Being a Child Safe Club [615]

Bushwalking is a safe and enjoyable activity for young people; with their family, friends, school or with a bushwalking club.

Bushwalking Victoria strongly supports clubs that welcome young people on their trips through junior or family memberships, or as visitors.  

We applaud clubs’ efforts to encourage the next generation of bushwalkers. Those clubs will know that having young people on trips brings with it additional responsibilities for the club; the club committee, trip leaders and all members.

In Victoria, any organisation that provides services for children (everyone under 18) is required by law to implement Child Safe Standards to protect children from harm. This includes bushwalking clubs.

A Child Safe Club

The Victorian Government Commission for Young People and Children provides excellent advice on the steps a club needs to follow to ensure it is a Child Safe organisation.  Those steps are set out in the following seven standards:

  1. Governance and leadership
  2. Clear commitment to child safety
  3. Code of conduct
  4. Human resource practices
  5. Responding and reporting
  6. Risk management and mitigation
  7. Empowering children.

Futher details are [here]

Working with Children Check (WWCC)

Any club that has children attending its trips independently of a parent or guardian needs to ensure that every trip leader has a WWCC.  For good measure, we suggest that all members of the club committee also have a WWCC.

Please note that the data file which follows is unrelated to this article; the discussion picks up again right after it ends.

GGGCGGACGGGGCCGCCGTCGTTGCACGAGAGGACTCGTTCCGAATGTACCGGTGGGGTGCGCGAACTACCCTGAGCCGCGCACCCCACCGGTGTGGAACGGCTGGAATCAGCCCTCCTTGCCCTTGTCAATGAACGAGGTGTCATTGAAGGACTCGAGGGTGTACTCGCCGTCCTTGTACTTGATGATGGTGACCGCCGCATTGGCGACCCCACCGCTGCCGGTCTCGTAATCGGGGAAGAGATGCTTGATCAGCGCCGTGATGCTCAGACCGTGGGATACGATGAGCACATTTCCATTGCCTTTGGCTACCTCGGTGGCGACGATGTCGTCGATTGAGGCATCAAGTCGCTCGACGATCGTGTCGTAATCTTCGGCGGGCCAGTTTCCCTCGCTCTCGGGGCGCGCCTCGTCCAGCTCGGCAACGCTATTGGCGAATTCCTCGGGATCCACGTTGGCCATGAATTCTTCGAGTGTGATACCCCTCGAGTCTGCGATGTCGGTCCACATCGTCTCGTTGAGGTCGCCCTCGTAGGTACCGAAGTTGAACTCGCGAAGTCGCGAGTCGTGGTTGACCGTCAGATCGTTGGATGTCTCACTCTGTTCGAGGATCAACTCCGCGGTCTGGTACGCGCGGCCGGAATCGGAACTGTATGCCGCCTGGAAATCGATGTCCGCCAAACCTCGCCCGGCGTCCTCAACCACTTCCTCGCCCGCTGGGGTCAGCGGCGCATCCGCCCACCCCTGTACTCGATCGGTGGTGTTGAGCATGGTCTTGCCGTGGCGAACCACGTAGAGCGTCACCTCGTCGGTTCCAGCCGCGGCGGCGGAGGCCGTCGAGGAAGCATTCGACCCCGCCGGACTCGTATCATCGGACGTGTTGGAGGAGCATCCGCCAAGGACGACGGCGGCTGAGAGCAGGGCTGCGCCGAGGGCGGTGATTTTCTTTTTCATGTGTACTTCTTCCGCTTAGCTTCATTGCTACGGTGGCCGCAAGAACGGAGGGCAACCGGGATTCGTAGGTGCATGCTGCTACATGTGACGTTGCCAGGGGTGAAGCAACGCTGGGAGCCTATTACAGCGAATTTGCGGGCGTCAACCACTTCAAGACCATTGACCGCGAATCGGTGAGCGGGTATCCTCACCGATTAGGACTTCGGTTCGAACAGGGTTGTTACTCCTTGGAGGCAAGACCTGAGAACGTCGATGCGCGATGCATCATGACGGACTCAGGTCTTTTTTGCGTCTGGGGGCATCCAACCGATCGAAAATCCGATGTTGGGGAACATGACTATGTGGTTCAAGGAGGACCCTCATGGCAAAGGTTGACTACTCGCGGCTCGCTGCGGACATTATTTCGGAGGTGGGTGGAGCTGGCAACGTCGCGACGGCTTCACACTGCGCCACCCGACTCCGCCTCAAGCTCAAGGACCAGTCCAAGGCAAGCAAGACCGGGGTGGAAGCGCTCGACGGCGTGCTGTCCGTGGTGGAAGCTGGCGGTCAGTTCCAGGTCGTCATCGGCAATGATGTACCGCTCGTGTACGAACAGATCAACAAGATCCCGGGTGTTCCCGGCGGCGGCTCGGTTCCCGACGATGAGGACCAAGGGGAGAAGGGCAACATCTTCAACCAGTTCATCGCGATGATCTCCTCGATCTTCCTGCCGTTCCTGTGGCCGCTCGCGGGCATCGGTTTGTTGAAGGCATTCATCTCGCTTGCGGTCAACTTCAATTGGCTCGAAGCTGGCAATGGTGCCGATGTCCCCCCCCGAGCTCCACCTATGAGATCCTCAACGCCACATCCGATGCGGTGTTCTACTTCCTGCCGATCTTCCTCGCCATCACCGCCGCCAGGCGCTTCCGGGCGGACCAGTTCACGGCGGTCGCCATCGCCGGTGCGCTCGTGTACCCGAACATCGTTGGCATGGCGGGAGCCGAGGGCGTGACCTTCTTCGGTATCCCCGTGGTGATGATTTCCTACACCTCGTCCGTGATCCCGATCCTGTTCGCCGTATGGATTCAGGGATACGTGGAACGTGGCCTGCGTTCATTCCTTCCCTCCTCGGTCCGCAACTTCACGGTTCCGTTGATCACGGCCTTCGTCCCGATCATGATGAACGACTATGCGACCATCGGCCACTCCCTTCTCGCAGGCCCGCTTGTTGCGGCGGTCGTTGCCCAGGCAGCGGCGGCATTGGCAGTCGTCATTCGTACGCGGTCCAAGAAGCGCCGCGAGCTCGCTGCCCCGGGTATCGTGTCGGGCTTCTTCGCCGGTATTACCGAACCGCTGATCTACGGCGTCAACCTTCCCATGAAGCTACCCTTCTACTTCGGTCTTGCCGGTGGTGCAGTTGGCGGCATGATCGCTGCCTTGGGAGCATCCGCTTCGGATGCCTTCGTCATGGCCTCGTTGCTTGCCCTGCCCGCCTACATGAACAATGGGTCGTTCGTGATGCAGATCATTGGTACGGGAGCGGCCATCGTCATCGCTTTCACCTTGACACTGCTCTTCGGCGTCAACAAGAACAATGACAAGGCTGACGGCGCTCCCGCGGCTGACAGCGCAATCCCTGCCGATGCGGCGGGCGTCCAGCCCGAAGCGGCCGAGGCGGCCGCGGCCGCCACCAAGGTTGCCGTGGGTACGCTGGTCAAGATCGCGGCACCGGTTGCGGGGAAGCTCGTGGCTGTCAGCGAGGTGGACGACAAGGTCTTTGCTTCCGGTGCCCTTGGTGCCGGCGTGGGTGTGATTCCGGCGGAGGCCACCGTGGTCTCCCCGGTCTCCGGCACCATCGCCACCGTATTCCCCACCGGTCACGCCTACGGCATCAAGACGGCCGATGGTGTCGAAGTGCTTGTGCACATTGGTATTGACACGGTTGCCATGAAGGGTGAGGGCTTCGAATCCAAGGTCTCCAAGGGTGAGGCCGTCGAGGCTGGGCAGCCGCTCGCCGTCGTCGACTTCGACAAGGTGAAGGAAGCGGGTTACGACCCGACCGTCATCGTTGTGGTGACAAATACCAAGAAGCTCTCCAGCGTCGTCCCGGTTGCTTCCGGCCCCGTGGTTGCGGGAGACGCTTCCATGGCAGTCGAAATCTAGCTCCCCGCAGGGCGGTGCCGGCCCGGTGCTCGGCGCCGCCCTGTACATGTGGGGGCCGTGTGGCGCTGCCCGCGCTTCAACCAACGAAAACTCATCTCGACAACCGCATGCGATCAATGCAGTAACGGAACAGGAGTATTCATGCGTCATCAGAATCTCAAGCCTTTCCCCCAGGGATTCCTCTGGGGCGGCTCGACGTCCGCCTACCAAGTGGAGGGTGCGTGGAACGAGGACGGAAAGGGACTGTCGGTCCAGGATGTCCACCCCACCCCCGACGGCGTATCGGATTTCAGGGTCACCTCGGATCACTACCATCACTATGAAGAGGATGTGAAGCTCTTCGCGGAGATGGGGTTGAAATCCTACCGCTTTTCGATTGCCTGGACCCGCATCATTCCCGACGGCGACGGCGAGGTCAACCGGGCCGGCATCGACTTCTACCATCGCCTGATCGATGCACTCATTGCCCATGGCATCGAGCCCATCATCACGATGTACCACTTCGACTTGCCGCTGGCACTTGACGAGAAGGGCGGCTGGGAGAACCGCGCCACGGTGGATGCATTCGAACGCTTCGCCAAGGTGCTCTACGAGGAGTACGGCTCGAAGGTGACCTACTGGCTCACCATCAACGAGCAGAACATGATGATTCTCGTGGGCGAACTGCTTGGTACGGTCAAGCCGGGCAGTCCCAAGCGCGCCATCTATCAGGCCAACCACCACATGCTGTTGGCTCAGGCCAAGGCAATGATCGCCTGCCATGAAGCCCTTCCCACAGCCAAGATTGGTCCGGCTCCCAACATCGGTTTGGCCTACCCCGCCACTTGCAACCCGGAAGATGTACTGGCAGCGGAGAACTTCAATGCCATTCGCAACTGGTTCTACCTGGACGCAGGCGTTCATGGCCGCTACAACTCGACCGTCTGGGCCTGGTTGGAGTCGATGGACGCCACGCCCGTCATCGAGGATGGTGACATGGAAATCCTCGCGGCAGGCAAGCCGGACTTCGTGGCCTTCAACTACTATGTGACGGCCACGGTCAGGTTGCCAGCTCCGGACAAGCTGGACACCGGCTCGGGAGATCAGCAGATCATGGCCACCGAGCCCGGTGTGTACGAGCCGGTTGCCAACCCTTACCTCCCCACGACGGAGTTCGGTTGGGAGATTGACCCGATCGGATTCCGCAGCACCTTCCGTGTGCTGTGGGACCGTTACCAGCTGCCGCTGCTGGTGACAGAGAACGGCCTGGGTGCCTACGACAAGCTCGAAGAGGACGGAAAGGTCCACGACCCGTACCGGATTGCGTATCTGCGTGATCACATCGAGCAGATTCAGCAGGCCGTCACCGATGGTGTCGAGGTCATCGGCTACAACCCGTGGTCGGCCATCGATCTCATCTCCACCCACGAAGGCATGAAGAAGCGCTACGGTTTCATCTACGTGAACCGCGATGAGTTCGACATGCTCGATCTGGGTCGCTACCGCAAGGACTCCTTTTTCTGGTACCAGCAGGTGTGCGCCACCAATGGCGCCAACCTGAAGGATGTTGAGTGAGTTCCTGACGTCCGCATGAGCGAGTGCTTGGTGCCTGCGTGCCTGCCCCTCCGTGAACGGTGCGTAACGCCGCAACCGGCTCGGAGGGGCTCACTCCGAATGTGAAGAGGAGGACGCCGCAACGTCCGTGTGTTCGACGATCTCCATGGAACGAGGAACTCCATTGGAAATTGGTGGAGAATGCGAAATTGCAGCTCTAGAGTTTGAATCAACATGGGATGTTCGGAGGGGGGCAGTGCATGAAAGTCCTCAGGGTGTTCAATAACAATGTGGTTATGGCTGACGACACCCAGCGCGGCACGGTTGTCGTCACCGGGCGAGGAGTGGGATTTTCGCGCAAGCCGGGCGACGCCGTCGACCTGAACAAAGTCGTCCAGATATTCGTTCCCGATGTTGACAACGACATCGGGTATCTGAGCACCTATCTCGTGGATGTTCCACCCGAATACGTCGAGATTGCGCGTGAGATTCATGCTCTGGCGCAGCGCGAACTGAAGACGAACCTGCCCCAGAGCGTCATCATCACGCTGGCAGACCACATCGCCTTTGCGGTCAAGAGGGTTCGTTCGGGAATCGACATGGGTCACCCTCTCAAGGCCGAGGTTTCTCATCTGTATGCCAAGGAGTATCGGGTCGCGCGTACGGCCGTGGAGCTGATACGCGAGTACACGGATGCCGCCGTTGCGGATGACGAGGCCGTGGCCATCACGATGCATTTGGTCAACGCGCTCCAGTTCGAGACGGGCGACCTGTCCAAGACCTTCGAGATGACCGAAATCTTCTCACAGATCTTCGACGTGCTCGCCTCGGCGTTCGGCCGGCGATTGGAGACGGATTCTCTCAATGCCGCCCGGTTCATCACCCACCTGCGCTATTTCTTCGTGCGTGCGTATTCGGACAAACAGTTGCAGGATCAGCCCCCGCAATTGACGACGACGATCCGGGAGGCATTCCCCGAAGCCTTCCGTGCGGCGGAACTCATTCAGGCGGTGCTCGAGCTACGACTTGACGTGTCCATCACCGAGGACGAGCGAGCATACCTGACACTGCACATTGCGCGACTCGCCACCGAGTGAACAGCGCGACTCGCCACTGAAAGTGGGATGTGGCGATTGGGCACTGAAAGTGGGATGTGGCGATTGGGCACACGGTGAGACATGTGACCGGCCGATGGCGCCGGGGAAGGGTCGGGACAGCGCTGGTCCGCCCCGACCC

There is no cost to having a WWCC through the Department of Justice. The process takes about 2 weeks and is valid for 5 years.  Note that a WWCC is different to a Police Check, which some will be familiar with from their workplace. One is not a substitute for the other.

If children attend club trips always accompanied by a parent or an adult nominated by the parents, then that person is the guardian and is responsible for the child’s well-being.  In this situation a WWCC is not required for the trip leader.  If there is any doubt on this, check through the websites below.  Club trip leaders are encouraged to have a WWCC if they don’t already have one. 

Obtaining correct advice

It important to ensure Clubs get correct and up-to-date advice. For example, the Royal Commission into Institutional Responses to Child Sexual Abuse made several recommendations which led to some recent changes to the Working with Children Checks Act.  These came into effect on 1 August 2017.Two Victorian Government sites that set out the legal requirements and provide excellent advice, including by telephone are:

  1. Commission for Young People and Children:
  2. Department of Justice Working With Children Check:

Peter Campbell

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